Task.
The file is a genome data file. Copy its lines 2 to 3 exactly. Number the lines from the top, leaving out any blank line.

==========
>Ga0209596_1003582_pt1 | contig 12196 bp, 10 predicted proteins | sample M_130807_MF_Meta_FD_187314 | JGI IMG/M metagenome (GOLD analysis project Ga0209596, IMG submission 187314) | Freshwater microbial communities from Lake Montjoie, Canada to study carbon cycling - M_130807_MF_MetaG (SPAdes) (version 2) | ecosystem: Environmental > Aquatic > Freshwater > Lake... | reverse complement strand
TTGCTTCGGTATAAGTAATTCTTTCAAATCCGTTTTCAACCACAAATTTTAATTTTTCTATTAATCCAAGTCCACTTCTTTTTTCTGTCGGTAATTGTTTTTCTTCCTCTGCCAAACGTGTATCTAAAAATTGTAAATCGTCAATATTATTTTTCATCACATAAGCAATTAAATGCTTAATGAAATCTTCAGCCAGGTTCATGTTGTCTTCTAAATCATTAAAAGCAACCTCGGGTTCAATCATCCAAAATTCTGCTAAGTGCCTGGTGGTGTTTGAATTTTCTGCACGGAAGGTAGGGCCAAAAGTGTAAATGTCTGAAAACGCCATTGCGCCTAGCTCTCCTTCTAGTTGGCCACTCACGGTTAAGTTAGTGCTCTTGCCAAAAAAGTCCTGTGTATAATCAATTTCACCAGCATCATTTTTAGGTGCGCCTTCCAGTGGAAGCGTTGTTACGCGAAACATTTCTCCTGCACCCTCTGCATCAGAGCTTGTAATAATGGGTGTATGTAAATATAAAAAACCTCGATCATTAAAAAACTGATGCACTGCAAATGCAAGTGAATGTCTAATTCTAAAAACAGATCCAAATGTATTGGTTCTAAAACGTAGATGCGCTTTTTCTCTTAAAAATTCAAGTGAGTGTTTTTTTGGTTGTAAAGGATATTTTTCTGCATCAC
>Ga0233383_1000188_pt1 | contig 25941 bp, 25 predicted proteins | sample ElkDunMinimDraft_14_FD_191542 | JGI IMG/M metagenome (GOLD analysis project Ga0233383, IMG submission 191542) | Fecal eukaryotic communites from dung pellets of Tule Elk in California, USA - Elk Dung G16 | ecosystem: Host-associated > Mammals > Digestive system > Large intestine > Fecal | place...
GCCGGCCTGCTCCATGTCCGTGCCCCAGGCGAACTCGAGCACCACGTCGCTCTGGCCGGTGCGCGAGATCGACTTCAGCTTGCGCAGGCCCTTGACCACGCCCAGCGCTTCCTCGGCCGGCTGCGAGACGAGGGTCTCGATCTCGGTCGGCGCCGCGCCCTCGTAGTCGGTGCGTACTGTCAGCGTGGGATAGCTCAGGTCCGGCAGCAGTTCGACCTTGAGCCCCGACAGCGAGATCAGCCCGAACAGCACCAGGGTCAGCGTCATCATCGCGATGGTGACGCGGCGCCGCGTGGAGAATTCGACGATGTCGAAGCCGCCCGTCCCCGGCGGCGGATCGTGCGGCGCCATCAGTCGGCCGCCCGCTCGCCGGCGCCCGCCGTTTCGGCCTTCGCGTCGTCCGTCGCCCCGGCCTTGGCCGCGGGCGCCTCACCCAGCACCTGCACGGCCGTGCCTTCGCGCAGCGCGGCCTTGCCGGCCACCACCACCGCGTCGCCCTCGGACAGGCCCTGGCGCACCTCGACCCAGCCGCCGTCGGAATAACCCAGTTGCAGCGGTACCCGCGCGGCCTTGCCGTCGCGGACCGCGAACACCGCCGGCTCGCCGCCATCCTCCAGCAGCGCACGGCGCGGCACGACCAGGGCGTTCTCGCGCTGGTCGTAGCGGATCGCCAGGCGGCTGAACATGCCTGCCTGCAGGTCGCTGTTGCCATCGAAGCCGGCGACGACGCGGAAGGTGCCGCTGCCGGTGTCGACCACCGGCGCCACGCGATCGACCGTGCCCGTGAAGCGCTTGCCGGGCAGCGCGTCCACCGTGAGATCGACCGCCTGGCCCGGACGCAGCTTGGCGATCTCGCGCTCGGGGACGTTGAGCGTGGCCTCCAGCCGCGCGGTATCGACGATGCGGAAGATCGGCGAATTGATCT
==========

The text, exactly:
TTGCTTCGGTATAAGTAATTCTTTCAAATCCGTTTTCAACCACAAATTTTAATTTTTCTATTAATCCAAGTCCACTTCTTTTTTCTGTCGGTAATTGTTTTTCTTCCTCTGCCAAACGTGTATCTAAAAATTGTAAATCGTCAATATTATTTTTCATCACATAAGCAATTAAATGCTTAATGAAATCTTCAGCCAGGTTCATGTTGTCTTCTAAATCATTAAAAGCAACCTCGGGTTCAATCATCCAAAATTCTGCTAAGTGCCTGGTGGTGTTTGAATTTTCTGCACGGAAGGTAGGGCCAAAAGTGTAAATGTCTGAAAACGCCATTGCGCCTAGCTCTCCTTCTAGTTGGCCACTCACGGTTAAGTTAGTGCTCTTGCCAAAAAAGTCCTGTGTATAATCAATTTCACCAGCATCATTTTTAGGTGCGCCTTCCAGTGGAAGCGTTGTTACGCGAAACATTTCTCCTGCACCCTCTGCATCAGAGCTTGTAATAATGGGTGTATGTAAATATAAAAAACCTCGATCATTAAAAAACTGATGCACTGCAAATGCAAGTGAATGTCTAATTCTAAAAACAGATCCAAATGTATTGGTTCTAAAACGTAGATGCGCTTTTTCTCTTAAAAATTCAAGTGAGTGTTTTTTTGGTTGTAAAGGATATTTTTCTGCATCAC
>Ga0233383_1000188_pt1 | contig 25941 bp, 25 predicted proteins | sample ElkDunMinimDraft_14_FD_191542 | JGI IMG/M metagenome (GOLD analysis project Ga0233383, IMG submission 191542) | Fecal eukaryotic communites from dung pellets of Tule Elk in California, USA - Elk Dung G16 | ecosystem: Host-associated > Mammals > Digestive system > Large intestine > Fecal | place...